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Blood-Cell Consortium members from the UNC Department of Genetics, Drs. Yun Li (associate professor), Laura Raffield (assistant professor), Karen Mohlke (professor) and Cassandra Spracklen (former postdoctoral fellow) are co-authors on two large studies focused on the genetics of blood cell traits.

Drs. Yun Li, Laura Raffield, Karen Mohlke and Cassandra Spracklen are co-authors on two papers in the 3 September 2020 issue of Cell.  They are members of the Blood-Cell Consortium (BCX), an international collaboration with the goal of identifying common and rare variants associated with blood cell traits.

“Trans-ethnic and Ancestry-Specific Blood-Cell Genetics in 746,667 Individuals from 5 Global Populations” (Dr. Laura Raffield, co-first author) describes the study which assessed 15 blood cell traits in almost three-quarters of a million participants from European, East Asian, African, Hispanic/Latino and South Asian backgrounds.  The study identified more than 5,500 associations, including ~100 associations not found in Europeans, demonstrating that blood cell traits differ by ancestry and are subject to selective pressure.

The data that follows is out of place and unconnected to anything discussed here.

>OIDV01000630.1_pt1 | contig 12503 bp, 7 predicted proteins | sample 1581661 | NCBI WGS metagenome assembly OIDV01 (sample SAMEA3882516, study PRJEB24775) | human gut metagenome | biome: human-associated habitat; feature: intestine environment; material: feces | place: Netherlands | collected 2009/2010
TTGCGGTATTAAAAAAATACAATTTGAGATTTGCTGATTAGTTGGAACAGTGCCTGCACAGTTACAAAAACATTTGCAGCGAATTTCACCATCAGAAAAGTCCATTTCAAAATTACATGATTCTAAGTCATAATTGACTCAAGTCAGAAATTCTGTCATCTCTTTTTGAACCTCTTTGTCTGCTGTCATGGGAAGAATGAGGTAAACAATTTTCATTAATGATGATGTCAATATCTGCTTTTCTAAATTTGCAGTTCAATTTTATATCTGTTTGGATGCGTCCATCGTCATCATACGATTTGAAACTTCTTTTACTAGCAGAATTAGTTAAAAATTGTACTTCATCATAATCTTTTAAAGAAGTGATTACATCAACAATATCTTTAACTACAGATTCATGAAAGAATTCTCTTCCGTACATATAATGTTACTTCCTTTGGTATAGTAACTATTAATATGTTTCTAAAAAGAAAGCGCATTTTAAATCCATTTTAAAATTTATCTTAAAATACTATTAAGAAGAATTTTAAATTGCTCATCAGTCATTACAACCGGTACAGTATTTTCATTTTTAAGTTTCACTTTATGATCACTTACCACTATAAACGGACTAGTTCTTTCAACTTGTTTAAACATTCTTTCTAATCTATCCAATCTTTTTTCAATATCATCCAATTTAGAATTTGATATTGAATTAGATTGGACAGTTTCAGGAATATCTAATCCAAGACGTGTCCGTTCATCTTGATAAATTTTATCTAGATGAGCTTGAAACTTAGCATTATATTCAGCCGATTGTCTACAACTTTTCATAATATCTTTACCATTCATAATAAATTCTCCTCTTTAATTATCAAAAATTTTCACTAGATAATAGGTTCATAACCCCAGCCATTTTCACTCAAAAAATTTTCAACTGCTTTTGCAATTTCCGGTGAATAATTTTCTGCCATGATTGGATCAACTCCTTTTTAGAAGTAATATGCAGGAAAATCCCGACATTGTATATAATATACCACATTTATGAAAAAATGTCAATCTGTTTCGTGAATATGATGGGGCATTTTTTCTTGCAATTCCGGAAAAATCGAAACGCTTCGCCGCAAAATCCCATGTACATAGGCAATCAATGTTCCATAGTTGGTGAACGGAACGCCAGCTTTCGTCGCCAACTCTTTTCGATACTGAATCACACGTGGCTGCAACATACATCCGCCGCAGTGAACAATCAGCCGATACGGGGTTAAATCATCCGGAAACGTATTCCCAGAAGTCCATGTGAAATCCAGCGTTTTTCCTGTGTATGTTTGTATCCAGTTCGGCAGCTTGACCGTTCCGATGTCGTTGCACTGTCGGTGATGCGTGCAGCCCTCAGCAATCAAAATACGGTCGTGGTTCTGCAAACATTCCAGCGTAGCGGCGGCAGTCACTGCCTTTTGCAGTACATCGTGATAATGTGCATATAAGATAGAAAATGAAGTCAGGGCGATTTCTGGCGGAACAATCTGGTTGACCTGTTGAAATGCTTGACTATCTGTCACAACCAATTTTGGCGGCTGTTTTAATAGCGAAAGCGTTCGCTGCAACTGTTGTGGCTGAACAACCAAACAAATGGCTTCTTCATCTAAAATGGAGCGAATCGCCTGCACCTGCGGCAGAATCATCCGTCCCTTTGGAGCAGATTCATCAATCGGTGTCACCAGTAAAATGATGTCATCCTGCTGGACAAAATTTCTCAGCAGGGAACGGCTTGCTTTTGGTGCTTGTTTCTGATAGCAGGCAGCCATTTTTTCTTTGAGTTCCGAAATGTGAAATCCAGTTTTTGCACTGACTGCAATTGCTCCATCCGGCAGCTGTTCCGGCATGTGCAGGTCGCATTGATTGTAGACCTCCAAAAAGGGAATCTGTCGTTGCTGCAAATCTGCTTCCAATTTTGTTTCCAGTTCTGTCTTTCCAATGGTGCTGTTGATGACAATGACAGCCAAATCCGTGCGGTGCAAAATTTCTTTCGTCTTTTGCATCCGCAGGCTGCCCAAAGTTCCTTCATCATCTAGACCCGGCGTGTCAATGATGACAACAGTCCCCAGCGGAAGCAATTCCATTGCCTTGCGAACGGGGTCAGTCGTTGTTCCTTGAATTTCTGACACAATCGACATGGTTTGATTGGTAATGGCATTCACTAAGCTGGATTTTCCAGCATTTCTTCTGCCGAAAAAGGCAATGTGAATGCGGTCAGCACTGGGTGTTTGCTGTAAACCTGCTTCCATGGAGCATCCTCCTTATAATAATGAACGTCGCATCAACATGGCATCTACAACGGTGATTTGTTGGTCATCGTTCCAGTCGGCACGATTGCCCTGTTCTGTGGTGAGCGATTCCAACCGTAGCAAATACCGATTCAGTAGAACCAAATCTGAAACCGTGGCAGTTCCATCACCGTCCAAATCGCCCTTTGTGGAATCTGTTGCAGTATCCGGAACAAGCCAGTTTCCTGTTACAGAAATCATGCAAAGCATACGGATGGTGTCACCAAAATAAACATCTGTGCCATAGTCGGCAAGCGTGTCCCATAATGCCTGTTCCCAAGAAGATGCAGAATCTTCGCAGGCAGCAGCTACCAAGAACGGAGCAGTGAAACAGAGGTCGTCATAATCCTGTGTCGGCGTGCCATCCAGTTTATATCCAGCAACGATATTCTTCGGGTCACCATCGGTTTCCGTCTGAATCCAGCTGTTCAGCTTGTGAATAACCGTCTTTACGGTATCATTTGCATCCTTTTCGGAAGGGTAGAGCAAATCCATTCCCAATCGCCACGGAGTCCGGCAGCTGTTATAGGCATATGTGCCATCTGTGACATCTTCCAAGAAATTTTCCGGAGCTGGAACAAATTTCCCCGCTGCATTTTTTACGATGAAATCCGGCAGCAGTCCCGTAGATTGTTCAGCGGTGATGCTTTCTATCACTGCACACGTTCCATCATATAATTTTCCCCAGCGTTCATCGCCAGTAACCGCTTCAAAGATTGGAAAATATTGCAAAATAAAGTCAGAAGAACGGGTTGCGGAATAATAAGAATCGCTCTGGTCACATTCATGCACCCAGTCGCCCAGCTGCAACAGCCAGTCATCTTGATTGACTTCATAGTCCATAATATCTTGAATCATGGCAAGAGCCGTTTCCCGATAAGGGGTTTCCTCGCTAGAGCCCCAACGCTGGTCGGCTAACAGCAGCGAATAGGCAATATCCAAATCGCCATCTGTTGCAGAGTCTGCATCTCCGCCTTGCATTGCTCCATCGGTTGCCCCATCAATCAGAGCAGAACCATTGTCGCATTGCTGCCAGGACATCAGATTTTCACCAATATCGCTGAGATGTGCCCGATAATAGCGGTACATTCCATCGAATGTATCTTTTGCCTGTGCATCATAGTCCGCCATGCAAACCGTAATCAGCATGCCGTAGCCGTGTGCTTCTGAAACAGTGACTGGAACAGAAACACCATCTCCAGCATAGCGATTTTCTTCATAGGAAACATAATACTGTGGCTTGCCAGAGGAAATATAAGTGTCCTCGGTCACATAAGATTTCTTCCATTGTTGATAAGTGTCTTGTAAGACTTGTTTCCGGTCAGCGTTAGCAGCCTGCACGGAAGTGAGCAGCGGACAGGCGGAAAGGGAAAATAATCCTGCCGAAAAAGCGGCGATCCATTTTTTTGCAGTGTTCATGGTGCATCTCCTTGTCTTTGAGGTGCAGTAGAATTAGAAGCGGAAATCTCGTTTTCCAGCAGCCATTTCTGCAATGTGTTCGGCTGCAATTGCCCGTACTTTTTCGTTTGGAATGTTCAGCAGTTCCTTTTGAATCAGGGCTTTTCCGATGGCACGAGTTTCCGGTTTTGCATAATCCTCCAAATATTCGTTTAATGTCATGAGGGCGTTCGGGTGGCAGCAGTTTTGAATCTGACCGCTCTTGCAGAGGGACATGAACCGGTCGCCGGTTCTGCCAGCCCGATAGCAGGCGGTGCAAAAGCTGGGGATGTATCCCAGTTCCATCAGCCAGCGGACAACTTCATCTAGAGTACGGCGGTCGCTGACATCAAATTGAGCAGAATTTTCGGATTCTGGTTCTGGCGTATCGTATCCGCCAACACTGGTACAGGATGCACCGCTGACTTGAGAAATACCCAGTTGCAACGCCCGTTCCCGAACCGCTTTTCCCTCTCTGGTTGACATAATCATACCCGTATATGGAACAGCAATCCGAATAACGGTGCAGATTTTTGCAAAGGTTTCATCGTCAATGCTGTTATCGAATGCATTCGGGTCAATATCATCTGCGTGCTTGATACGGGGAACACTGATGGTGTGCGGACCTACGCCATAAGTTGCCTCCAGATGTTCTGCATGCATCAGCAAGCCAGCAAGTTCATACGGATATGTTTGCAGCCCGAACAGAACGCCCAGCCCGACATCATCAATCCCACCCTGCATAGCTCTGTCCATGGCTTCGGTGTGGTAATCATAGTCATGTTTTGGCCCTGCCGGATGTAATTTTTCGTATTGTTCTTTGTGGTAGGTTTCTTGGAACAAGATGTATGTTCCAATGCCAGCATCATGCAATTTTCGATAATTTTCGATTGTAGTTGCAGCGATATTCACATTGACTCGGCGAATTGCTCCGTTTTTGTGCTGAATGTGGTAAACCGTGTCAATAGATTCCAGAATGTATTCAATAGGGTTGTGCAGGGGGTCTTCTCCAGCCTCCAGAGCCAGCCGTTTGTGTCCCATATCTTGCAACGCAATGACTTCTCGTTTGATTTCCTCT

In the companion paper, “The Polygenic and Monogenic Basis of Blood Traits and Diseases”, the largest genome-wide association study (GWAS) of blood-cell traits performed to date, the authors provide functional insights into how genetic variants impact human hematopoiesis, assess the effect of polygenic trait scores on blood diseases and provide empiric assessments of omnigenic and infinitesimal models of polygenic variation.

Cassandra Spracklen, PhD, was a postdoc in Genetics at UNC and is now an assistant professor of biostatistics and epidemiology at University of Massachusetts, Amherst.